Twitter Demographics

The data shown below were collected from the profiles of 2 tweeters who shared this research output. Click here to find out more about how the information was compiled.

Mendeley readers

The data shown below were compiled from readership statistics for 559 Mendeley readers of this research output. Click here to see the associated Mendeley record.

Geographical breakdown

Country Count As %
Germany 6 1%
United Kingdom 5 <1%
Brazil 5 <1%
United States 4 <1%
India 3 <1%
Netherlands 3 <1%
Australia 3 <1%
Sweden 3 <1%
France 2 <1%
Other 15 3%
Unknown 510 91%

Demographic breakdown

Readers by professional status Count As %
Student > Ph. D. Student 147 26%
Researcher 116 21%
Student > Master 96 17%
Student > Doctoral Student 40 7%
Student > Bachelor 40 7%
Other 82 15%
Unknown 38 7%
Readers by discipline Count As %
Agricultural and Biological Sciences 125 22%
Chemistry 78 14%
Environmental Science 68 12%
Engineering 39 7%
Biochemistry, Genetics and Molecular Biology 39 7%
Other 147 26%
Unknown 63 11%

Attention Score in Context

This research output has an Altmetric Attention Score of 19. This is our high-level measure of the quality and quantity of online attention that it has received. This Attention Score, as well as the ranking and number of research outputs shown below, was calculated when the research output was last mentioned on 14 July 2019.
All research outputs
#885,531
of 14,122,258 outputs
Outputs from Particle and Fibre Toxicology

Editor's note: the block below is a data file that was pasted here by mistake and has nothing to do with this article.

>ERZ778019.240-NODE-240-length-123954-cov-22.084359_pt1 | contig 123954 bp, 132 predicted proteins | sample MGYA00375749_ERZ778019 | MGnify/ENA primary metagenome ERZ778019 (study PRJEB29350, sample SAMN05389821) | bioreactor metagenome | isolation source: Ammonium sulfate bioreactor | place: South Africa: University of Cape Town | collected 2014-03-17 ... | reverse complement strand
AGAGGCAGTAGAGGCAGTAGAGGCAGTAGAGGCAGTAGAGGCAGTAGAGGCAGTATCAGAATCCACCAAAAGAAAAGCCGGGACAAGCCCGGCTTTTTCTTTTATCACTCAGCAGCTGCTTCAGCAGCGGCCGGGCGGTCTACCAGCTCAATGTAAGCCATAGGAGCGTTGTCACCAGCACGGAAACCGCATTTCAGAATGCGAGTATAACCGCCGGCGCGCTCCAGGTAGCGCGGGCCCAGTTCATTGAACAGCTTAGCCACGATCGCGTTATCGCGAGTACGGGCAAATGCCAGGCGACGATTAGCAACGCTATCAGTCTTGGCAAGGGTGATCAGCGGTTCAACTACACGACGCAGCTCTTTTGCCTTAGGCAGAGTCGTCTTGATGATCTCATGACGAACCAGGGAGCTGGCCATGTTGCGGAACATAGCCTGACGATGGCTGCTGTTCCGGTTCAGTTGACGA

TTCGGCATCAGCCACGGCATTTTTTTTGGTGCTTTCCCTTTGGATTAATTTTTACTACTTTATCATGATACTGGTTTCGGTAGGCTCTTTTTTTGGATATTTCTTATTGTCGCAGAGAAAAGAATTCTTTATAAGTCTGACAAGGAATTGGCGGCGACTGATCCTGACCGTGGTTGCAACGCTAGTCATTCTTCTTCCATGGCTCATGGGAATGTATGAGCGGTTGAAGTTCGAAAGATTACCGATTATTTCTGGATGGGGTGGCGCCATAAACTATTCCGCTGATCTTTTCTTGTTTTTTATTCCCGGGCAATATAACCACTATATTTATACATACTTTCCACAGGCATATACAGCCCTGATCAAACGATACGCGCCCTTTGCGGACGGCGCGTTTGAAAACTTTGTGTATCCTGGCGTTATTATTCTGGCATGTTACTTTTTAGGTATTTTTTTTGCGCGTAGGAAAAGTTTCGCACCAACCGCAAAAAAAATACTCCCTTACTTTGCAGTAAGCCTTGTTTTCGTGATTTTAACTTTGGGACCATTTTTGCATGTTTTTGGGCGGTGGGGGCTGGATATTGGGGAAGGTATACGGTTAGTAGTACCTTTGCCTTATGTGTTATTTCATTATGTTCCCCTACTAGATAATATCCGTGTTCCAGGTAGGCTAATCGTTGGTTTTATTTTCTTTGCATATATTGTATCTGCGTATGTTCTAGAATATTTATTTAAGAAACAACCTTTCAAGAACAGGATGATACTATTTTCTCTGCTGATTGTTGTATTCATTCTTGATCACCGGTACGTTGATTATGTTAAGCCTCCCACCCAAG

#20
of 419 outputs
Outputs of similar age
#6,925
of 122,535 outputs
Outputs of similar age from Particle and Fibre Toxicology
#1
of 1 outputs
Altmetric has tracked 14,122,258 research outputs across all sources so far. Compared to these this one has done particularly well and is in the 93rd percentile: it's in the top 10% of all research outputs ever tracked by Altmetric.
So far Altmetric has tracked 419 research outputs from this source. They typically receive a little more attention than average, with a mean Attention Score of 7.3. This one has done particularly well, scoring higher than 94% of its peers.
Older research outputs will score higher simply because they've had more time to accumulate mentions. To account for age we can compare this Altmetric Attention Score to the 122,535 tracked outputs that were published within six weeks on either side of this one in any source. This one has done particularly well, scoring higher than 94% of its contemporaries.
We're also able to compare this research output to 1 others from the same source and published within six weeks on either side of this one. This one has scored higher than all of them